Judges: Ex-Irish leader Ahern took secret payments

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By SHAWN POGATCHNIK, Associated Press

DUBLIN (AP) — Former Irish Prime Minister Bertie Ahern received at least €209,779 ($276,000) in secret payments while in office and repeatedly lied about this under oath, a mammoth fact-finding judicial investigation ruled Thursday in a long-awaited verdict.

The three judges led by Justice Alan Mahon stopped short of finding Ahern guilty of corruption, because they couldn't prove that Ahern gave favors to any of his cash donors when he was finance minister in the 1990s.

The judges did find two other former lawmakers in Ahern's Fianna Fail party, including former Cabinet minister and European Union commissioner Padraig Flynn, guilty of corruption for soliciting payments from property developers for personal use. They also found 11 past and present 11 members of local councils guilty of the same offense.

While the report itself was a fact-gathering effort and not a direct finding of any criminal wrongdoing, Prime Minister Enda Kenny referred its contents to state prosecutors, the national police force, tax collection authorities and the Standards in Public Office Commission. Potential offenses include corruption, obstruction of justice and tax evasion.

The report "clearly sets out corrupt practices among a number of politicians," said Kenny, who declined to say whether he considered Ahern among them.

Kenny said Ahern had stained the integrity of his office by making "a litany of unacceptable statements" to the judges.

Ahern, whose often bizarre and implausible 2007 testimony enraptured the nation, denied doing anything wrong, but resigned from office in 2008 after 11 years in power. He issued a lengthy rebuttal Thursday night accusing the judges of unfairness and vowing to clear his name.

"I am disappointed that the tribunal has said that I failed to give a truthful account," Ahern said. "... I never took a bribe or corrupt payment. I never made a political decision in return for a payment. I hid nothing."

Yet even his own party, whose name means "soldiers of destiny" in Gaelic, failed to believe him.

Fianna Fail leader Micheal Martin announced after a late-night meeting of party lawmakers that he intended to expel Ahern from party membership. The decision was expected to become official March 30.

"The receipt by a senior office holder of large amounts of money which a sworn tribunal has held is of unclear origins, and the failure to give any credible explanation, requires an unequivocal response," said Martin, who served in three Cabinet posts in Ahern-led governments.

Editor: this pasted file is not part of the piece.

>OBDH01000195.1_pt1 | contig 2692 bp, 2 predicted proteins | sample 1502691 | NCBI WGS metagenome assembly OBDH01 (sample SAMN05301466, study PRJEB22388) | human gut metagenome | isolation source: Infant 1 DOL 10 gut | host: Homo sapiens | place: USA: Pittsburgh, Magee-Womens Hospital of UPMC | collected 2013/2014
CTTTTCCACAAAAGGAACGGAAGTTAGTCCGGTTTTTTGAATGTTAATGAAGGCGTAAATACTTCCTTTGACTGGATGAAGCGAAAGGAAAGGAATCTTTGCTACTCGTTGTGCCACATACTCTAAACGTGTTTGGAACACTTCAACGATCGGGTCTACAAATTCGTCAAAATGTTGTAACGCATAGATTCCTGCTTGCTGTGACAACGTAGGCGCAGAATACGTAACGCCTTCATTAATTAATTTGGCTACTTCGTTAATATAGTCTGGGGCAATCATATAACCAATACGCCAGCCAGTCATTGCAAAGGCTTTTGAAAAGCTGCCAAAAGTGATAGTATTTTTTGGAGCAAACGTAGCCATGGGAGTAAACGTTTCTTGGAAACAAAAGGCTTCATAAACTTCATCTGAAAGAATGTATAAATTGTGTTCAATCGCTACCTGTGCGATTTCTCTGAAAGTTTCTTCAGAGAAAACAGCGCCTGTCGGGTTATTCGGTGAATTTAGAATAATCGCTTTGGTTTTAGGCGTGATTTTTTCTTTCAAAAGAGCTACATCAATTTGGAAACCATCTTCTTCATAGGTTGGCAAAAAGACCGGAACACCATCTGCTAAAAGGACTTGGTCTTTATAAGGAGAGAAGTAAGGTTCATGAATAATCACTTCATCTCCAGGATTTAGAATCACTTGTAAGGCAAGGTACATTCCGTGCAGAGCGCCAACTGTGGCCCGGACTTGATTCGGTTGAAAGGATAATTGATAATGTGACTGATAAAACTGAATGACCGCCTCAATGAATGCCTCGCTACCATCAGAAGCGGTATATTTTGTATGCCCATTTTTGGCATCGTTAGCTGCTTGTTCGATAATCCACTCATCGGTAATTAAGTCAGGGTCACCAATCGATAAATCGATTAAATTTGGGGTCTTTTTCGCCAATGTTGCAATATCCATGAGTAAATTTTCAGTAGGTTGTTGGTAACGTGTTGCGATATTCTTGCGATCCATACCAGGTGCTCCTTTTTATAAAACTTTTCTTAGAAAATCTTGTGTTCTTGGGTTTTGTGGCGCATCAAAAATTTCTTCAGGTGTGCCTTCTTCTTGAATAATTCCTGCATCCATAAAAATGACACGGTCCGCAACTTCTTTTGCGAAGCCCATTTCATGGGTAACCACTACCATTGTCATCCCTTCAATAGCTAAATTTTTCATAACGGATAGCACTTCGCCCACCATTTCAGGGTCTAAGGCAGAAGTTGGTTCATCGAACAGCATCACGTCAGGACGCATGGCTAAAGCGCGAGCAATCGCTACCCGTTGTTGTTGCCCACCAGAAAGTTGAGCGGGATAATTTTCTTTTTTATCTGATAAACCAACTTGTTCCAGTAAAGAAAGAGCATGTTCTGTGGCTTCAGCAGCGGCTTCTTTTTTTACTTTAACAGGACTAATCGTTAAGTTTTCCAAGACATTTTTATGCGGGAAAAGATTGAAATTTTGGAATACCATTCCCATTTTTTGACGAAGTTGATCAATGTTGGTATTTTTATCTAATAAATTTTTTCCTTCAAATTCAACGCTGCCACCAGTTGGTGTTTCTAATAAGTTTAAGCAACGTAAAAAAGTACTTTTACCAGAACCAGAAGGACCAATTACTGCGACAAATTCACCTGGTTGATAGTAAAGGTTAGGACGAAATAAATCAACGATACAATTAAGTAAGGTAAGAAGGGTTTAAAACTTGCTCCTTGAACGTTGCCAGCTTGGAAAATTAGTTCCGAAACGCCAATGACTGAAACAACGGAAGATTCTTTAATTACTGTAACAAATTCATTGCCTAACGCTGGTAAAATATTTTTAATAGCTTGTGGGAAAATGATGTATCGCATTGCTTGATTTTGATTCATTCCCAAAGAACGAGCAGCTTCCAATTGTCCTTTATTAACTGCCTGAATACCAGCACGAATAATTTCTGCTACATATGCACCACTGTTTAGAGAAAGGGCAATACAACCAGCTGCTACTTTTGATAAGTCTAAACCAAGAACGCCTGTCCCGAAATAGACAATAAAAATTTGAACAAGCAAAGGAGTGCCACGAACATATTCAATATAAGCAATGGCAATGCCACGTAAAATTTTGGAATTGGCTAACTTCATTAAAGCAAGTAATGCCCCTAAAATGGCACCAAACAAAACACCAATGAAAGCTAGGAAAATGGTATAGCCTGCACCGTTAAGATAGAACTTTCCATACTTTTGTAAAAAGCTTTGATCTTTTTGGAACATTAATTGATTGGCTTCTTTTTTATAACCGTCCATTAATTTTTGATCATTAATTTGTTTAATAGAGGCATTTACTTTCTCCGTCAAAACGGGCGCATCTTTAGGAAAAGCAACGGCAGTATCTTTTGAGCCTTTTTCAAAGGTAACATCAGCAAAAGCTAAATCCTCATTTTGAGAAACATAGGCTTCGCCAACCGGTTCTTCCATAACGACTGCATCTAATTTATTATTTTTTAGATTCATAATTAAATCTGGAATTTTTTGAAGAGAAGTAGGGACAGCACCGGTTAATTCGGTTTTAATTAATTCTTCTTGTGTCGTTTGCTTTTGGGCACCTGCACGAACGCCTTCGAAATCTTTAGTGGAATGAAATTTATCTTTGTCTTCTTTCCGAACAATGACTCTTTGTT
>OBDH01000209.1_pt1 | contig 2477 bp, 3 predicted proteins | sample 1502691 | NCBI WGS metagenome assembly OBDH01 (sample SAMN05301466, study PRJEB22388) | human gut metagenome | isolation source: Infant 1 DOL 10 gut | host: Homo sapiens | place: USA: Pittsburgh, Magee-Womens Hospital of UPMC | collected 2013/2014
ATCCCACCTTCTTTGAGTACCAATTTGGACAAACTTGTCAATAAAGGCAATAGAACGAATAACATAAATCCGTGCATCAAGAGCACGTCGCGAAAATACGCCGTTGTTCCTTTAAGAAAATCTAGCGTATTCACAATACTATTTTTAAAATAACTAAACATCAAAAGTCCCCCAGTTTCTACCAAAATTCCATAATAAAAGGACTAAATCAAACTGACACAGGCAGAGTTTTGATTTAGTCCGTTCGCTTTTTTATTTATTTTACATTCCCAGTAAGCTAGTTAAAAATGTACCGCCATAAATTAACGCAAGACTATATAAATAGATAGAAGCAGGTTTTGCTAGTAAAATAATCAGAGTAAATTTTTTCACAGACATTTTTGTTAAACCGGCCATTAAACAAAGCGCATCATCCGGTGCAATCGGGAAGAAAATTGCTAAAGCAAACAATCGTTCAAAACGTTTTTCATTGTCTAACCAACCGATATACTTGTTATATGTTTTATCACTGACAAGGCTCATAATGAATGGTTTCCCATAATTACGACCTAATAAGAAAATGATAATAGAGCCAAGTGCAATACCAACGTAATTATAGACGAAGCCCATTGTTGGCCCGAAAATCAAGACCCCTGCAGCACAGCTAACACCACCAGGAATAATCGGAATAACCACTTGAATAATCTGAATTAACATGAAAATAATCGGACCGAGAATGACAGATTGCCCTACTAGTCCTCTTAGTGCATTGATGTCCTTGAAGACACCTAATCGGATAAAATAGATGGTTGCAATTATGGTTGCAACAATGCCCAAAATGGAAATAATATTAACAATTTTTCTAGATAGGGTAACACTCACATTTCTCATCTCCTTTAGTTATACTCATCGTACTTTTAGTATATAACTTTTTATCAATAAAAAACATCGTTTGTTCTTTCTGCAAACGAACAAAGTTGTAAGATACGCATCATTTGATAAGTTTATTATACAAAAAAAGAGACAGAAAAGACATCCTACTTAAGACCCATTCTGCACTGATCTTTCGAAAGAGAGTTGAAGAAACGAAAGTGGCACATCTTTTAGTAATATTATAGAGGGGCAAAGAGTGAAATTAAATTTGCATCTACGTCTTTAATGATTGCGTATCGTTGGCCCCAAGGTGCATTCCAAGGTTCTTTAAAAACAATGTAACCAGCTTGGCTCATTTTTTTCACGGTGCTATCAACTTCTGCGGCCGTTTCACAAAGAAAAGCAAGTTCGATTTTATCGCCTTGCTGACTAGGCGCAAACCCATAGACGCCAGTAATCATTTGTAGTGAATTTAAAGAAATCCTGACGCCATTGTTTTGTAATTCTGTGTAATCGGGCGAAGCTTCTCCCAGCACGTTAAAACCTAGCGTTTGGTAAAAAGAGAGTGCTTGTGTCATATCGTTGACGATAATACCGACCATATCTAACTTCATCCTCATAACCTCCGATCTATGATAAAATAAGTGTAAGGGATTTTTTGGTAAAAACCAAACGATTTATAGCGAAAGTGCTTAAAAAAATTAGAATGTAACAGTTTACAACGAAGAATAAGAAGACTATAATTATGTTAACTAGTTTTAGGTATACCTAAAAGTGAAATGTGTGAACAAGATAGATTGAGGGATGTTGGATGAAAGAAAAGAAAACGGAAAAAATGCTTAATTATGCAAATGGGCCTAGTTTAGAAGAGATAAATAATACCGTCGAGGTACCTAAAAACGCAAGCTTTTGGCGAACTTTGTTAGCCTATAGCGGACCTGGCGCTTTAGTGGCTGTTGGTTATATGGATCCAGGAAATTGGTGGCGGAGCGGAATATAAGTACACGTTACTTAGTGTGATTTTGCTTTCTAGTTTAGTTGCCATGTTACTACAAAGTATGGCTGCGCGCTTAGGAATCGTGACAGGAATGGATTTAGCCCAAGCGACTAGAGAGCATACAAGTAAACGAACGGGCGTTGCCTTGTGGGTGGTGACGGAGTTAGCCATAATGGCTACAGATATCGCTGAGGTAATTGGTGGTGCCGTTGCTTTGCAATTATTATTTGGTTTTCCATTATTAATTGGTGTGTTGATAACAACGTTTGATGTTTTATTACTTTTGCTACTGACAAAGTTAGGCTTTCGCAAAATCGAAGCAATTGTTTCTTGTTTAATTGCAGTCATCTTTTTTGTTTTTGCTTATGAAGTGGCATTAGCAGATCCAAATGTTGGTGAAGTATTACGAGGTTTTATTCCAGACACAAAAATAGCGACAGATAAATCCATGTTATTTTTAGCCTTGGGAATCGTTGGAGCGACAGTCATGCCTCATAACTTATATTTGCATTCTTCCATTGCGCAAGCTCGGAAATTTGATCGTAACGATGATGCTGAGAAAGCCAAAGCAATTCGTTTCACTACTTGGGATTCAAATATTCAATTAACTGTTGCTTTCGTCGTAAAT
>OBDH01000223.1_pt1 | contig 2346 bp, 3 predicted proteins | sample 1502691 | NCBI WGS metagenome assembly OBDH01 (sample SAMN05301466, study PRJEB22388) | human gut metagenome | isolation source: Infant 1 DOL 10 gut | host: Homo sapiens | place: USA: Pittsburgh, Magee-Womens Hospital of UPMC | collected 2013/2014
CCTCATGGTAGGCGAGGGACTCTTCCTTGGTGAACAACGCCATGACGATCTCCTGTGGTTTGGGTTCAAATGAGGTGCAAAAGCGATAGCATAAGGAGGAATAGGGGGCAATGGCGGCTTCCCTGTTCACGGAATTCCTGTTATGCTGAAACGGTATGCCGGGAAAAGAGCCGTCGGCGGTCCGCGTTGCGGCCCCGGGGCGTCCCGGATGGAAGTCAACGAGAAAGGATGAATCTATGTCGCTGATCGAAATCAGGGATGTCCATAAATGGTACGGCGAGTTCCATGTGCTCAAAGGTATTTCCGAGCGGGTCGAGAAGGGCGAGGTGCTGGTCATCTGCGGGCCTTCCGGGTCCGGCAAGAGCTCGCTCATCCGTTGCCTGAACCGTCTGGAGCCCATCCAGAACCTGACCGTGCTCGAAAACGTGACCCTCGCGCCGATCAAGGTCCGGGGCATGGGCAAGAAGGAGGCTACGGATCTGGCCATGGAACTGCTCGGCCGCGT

He said Ahern's receipt of surreptitious funds, and his delivery of false testimony, "betrayed the trust placed in him by this country and this party."

No Irish politicians have been convicted of corruption as a result of investigations into the bribery culture at the heart of Irish property development. Prosecutions are hampered, in part, by the fact that the government passed no credible anti-bribery laws until 1996, leaving tax evasion as the only readily proven offense.

Ahern's longtime accountant and friend, Des Peelo, conceded that Ahern's testimony had been hard to swallow, but said the judges couldn't prove Ahern was lying.

"The fact that something is bizarre does not make it untrue. Some aspects of his finances were bizarre," Peelo said.

Ahern's former special adviser in government, Gerry Howlin, described the findings as "far worse than anything I expected or believed possible."

"He told me he was telling the truth," Howlin said. "His narrative is not believed, and it is damning and it is serious. ... His reputation has been very seriously damaged."

Voters last year ousted Fianna Fail from power and devastated its parliamentary ranks, a historic defeat driven by Ireland's humiliating negotiation of an international bailout. Ahern, 60, did not seek re-election.

Interest in the judges' final 3,211-page report — the climax of a 15-year investigation expected to cost taxpayers more than €200 million ($260 million) — was so great that the investigators' Web site repeatedly crashed. The probe, which has published four previous reports on other scandals, has collected 60,000 pages of testimony from approximately 600 witnesses.